Charity

Please sponsor my Social Media Silence for the Sunshine Fund

Screen Shot 2014-06-15 at 08.09.03And so it starts! My Social Media Silence to raise money for the Sunshine Fund as part of its Go Bananas campaign. Rules of engagement: - No posting on my blog, Facebook, Twitter, Linked In, Google+, Vimeo or Pinterest (or commenting on others' posts). - No secret surfing of these sites. - If I forget or deviate from these rules I have to pay a £10 forfeit to the charity every time (scheduled links to my fundraising page don't count). - I am allowed to use email to ask and chivvy other people to share my fundraising link. - Diary to be kept tracking progress (the experience of going cold turkey, plus missed interactions and witty banter!)

And so to the big ask. With no social media access, I'm reliant on YOU to help me fundraise. Every penny goes towards specialist equipment for disabled children here in the North East of England. Please don't let me drop out of your feeds entirely - if you could share my Virgin Money Giving page even just once throughout the course of this week on at least one social media platform, I'd appreciate it.

Thank you! See you on the 7th June...

The riches that were really rags and the rags that were really riches

20140228-142233.jpg As a Trustee of the Sunshine Fund, I was privileged to attend the Glass Slipper Awards today. These, as well as acting as a fundraiser for the charity, celebrate the achievements of North East women.

The event featured 3 amazing speakers: Catherine Senior, whose sister Jen has cerebral palsy, Val McDermid, author of Wire in the Blood and Caroline Theobald from The Bridge Club.

I just wanted to share a few points from Caroline's speech because it seemed to me the perfect reminder of what life is about.

Caroline's story was about the riches that were really rags and the rags that were really riches.

She told how giving up the big job, with the big salary and big car, made her a nicer and happier person. And how life is now more rewarding because she spends time with those who matter - and how we all have it within us to do the same, if that's what we'd like.

Caroline had the following tips for those looking for a new direction:

1) Find yourself. Do the right things for the right reasons. Value people for what they are and not what they are worth.

2) Find a support network - there is one behind every successful person.

3) Access as much life-skill and personal development as you can.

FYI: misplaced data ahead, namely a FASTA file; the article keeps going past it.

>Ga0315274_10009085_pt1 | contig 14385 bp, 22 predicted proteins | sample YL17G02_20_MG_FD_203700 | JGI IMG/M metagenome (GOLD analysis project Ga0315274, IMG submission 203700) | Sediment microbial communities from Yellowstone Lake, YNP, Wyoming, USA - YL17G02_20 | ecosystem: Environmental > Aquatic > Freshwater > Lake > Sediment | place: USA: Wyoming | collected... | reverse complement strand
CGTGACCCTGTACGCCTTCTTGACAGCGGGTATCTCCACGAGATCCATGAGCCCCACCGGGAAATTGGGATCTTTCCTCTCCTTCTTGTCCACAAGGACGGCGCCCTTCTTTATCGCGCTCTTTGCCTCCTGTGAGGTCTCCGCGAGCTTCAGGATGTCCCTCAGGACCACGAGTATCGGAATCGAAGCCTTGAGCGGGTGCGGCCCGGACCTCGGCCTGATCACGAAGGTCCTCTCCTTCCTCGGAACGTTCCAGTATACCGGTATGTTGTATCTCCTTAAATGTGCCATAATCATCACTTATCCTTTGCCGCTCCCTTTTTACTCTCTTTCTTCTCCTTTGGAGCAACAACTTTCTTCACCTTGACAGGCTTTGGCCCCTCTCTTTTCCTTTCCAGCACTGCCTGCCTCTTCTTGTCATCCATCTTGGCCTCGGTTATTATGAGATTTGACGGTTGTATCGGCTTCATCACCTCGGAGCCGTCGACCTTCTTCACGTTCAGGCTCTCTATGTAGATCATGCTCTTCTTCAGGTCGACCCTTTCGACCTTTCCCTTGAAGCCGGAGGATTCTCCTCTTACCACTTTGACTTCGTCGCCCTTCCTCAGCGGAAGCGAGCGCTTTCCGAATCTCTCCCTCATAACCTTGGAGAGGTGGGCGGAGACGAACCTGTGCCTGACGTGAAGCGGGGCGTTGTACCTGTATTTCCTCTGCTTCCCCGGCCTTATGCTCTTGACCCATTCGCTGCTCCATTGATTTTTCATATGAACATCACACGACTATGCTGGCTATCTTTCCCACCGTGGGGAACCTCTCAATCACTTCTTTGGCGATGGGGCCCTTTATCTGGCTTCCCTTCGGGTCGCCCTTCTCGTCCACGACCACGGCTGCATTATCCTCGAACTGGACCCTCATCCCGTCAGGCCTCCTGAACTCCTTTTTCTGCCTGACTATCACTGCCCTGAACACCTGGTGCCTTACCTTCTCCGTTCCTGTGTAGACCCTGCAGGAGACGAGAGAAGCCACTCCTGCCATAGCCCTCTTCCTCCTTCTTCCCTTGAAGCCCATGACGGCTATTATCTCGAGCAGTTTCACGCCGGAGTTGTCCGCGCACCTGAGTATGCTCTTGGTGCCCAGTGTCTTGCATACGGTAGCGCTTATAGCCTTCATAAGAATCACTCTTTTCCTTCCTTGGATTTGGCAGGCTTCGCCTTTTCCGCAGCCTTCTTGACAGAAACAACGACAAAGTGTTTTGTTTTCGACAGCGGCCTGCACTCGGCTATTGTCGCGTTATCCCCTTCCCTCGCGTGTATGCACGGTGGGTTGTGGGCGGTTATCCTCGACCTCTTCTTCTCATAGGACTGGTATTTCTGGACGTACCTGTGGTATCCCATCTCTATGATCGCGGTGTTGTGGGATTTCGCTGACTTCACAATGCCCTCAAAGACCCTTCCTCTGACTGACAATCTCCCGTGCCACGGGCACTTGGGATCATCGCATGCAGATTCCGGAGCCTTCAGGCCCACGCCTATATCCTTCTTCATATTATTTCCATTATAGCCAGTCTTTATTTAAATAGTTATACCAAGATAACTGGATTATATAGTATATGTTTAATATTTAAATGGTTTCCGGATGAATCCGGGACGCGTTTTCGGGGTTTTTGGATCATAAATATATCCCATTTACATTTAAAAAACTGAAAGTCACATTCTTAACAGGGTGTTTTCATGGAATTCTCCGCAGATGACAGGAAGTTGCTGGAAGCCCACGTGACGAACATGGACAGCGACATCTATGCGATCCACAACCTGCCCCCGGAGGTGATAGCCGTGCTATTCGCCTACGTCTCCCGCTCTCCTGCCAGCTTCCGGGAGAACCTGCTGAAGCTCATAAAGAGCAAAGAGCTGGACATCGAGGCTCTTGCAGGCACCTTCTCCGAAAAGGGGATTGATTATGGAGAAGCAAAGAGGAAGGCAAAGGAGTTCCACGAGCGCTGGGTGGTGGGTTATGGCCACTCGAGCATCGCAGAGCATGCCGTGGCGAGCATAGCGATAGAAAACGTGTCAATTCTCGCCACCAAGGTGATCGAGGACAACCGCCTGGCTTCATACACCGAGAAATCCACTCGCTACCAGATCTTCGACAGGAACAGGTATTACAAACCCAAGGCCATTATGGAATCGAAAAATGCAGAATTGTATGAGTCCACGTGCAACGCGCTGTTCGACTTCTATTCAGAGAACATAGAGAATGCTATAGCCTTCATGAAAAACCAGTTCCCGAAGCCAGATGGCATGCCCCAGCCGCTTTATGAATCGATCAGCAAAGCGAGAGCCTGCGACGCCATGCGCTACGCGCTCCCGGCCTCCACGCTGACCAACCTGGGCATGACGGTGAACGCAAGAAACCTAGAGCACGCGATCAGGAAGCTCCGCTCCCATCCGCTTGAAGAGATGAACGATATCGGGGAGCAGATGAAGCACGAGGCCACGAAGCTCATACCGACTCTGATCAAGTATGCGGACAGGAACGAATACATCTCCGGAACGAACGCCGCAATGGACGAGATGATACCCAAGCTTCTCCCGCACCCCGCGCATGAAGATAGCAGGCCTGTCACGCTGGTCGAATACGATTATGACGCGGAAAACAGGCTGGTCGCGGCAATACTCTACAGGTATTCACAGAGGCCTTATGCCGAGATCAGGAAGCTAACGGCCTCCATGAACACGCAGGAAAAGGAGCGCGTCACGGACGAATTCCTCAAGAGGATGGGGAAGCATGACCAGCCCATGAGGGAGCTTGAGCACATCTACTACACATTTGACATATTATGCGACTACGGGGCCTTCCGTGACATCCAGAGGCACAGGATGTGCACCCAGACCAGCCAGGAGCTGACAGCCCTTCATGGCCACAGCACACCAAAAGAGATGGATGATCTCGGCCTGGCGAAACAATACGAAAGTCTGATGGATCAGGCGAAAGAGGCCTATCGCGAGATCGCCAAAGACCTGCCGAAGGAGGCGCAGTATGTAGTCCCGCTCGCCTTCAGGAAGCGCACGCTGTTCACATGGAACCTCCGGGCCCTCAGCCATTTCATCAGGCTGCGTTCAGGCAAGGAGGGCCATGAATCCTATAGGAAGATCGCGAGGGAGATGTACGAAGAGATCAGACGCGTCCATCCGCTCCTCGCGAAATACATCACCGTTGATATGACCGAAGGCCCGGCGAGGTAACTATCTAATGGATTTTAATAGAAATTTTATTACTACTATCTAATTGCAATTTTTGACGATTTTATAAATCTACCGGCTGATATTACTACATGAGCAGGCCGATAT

4) Success doesn't have to be big, small steps take you in the same direction.

5) What doesn't kill you makes you stronger. Pain teaches you fortitude and tenacity.

Caroline concluded by saying we have it in ourselves to know what real success is. We can achieve this by being consistent, confident and by acting with integrity.

Motivational words for anyone ready for a big life change with happiness as the end goal.

Celebrity challenges - are we asking too much?

Earlier today, popular TV presenter Davina McCall was pulled from Lake Windermere at the end of a mile and a half long swim, as part of an ongoing fundraising challenge for Sport Relief. You can see the Daily Telegraph's video here but be warned - watching this I was distressed; firstly by concern for Davina who was limp from the cold and exhaustion, and then by the intrusion as people around took pictures and media followed while she was carried up to the nearby hotel to be cared for.

Although, purely out of respect for Davina, I then donated to the Sport Relief cause, I have to say that I am now wondering whether I should have done so.

I am full of questions. Firstly I hope Davina is fine. But what I am thinking is this - Davina may be in the middle of an incredibly selfless and brave challenge but is it a good example to set? Are we asking too much from celebrities today? Are charities so strapped that they feel forced to push people past their limits in order to reach their fundraising targets? Who thinks this is a good idea? When do we stop - when someone nearly dies, or does?  Also who makes the most money here - Sport Relief or the media who will secure higher viewing and readership figures with this type of story? I think it's time this debate is opened up.

Let's face it, most of us donate to a particular charity because we have a personal connection with the cause (perhaps through a family or friend, if not our own experience), because we have a chance to do so spontaneously or because the charity communicates well about how the funds are used and we empathise. Generally giving money in all of those contexts results in a feel good factor.

And here is the rub, I don't feel good right now. I actually feel pretty awful. Davina's reassuring tweet actually makes me feel more anxious for her - she's still going to get on a bike?

 

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Yes Davina may have signed up for this but seeing her close-to-lifeless body being dragged from a lake - is it really what the public wants (echoes of Princess Diana's final taxi ride, anyone)? Shouldn't charities have a stronger duty of care, and be stronger by saying no? Shouldn't the Telegraph and others have stepped away sooner? It's time for a change and that change can't come soon enough, if you ask me.

Leave a comment and let me know what you think.

Feel better soon, Davina!

[Post blog note: Sport Relief tweets show Davina on her bike and pushing on so she's hopefully feeling a lot better.]